When Should You Sell

When is it time to sell or switch positions? This is a very common question that I get from many investors, yet too many of us ignore the answers.  If you are trying to invest safely, build profits, and/or enhance the value of your retirement account or regular wealth account it is important to know when to sell, when to hold, and how to keep from getting confused by other signals or events.

There are a number of scenarios that should trigger  sell signals for a stock, or mutual fund:

A specific percentage drop in value

Chart signals

Investment program signal

These scenarios (and others) might sound straightforward, but all too often we let our emotions or our search for the best answer confuse us or even cloud your judgment with doubt.

For Example:

Specific Percentage Drop – A number of authors suggest setting a trailing stop at 7% or 8% so that if your stock goes up and then starts back down, you automatically sell if it drops a specific percentage (7% or 8%) from its highest value.  This sounds simple and precise, but what about when the entire market cascades down for one, two, or even three days only to suddenly bounce back up?

If selling based solely on Specific Percentage Drop is your philosophy then you really need to bite the bullet and sell.  But note: If the market does rebound, or even before it starts climbing back up, you should buy something from your watch list – a list of stocks or funds that you are interested in but haven’t bought because your money was already fully invested.

Chart Signals – You can get good sell signals from charts if you understand how to read them.  Some charts give pretty straightforward buy/sell signals, but there are others that may show a symbols is in between a buy and sell point and these could be construed to mean either a buy or sell signal.

Perhaps the most challenging aspects of using charts revolve around two factors:

  1. Which charts to use? Some chart programs offer over a hundred varieties of charts. If you look at more than two or three charts you can end up spending hours or even days studying the charts only to discover that some say buy, some say hold, and some may even say sell – and all for the same stock on the same day. My answer to this dilemma is to pick and concentrate on just two or three charts to use, and then don’t look at the other charts because you’ll just set yourself up for confusion…which leads to doubt…which leads to failing to take action…which invariably leads to losing money.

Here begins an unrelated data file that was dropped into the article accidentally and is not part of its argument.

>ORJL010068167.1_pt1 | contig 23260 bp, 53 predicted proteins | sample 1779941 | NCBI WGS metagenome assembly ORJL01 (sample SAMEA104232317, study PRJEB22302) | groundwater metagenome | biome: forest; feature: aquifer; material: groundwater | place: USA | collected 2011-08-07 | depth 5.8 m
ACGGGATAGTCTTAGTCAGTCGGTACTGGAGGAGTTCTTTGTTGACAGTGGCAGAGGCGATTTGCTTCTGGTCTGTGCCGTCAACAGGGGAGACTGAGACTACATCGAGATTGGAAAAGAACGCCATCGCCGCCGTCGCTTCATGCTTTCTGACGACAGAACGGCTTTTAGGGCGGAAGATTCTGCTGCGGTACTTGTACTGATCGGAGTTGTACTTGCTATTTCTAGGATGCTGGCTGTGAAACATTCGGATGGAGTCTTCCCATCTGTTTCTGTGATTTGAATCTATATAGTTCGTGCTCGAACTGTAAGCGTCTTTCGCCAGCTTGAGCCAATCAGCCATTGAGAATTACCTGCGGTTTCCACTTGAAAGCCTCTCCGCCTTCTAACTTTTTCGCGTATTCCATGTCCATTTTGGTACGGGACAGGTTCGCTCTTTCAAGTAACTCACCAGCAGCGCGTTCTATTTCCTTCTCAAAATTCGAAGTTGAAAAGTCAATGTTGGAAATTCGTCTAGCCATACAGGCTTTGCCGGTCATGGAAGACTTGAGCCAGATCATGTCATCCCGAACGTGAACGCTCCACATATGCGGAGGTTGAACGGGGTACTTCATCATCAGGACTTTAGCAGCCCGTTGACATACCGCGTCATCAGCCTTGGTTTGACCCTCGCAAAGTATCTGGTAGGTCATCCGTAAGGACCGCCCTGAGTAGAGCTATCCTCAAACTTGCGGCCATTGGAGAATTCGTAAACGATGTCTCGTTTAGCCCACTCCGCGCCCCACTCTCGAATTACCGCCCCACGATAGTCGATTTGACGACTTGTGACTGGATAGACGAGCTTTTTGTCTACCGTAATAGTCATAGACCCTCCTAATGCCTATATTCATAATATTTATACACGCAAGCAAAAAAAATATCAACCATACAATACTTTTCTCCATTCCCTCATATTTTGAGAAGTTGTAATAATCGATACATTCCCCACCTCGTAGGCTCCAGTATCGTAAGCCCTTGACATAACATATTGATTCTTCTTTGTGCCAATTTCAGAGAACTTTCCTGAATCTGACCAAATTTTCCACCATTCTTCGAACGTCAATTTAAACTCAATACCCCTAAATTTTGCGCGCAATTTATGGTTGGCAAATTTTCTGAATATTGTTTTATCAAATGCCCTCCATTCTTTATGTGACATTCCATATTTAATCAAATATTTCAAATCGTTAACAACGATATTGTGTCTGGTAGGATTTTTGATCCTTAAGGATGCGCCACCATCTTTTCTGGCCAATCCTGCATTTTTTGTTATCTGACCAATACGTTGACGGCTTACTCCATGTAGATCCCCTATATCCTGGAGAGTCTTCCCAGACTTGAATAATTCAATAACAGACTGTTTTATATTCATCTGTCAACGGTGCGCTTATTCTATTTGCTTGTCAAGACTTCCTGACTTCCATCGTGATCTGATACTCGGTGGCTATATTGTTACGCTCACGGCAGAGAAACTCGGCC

2. What settings to use? Most chart programs come with default settings. But who says these are the best charts for you? Chart setting can be based on some long-ago investor’s philosophy which was usually based on his risk level and how long he personally wanted to hold a position. Your settings should be based on your personal level of risk and how often you prefer to trade, in other words the signals should help you achieve your goals – not those of someone else. This may involve asking a few questions, but that is a good thing because then your chart settings will fit you.

Investment Program Signal – Most investment programs give precise buy/sell signals.  Some programs allow you to set the parameters or rules for buying and selling.  This makes it easy if you stick with the program and the buy/sell signals.  The challenge comes when we want to see if (yes, IF) there is something else that would get better results by changing the parameters…if I changed this would I get a higher return?

The key to using an investment program is to follow or develop strategies that were back-tested and to stick with them. Looking at alternatives within the program negates the strategy, your back-testing, and the optimized strategy. Unless your investment software program offers a verification method to confirm the recommendations, just looking around for another recommendation invalidates your entire investment program process and puts you back into the realm of emotional decision making.

Ultimately, the best answer for “when should you see” is to follow a specific sell/hold philosophy that you can accept and stick with it at all times.

Raymond M.F. Dominick is the author of “Invest Safely and Profitably” (Your Success Guide), available from Amazon.

  1. Ultimately, the best answer for “when should you sell” is to follow a specific sell/hold philosophy that you can accept and stick with at all times.
  2. Investment Program Signal – Most investment programs give precise buy/sell signals. Some programs allow you to set the parameters or rules for buying and selling. This makes it easy if you stick with the program and the buy/sell signals. The challenge comes when we want to see if (yes, IF) there is something else that would get better results by changing the parameters…if I changed this would I get a higher return?

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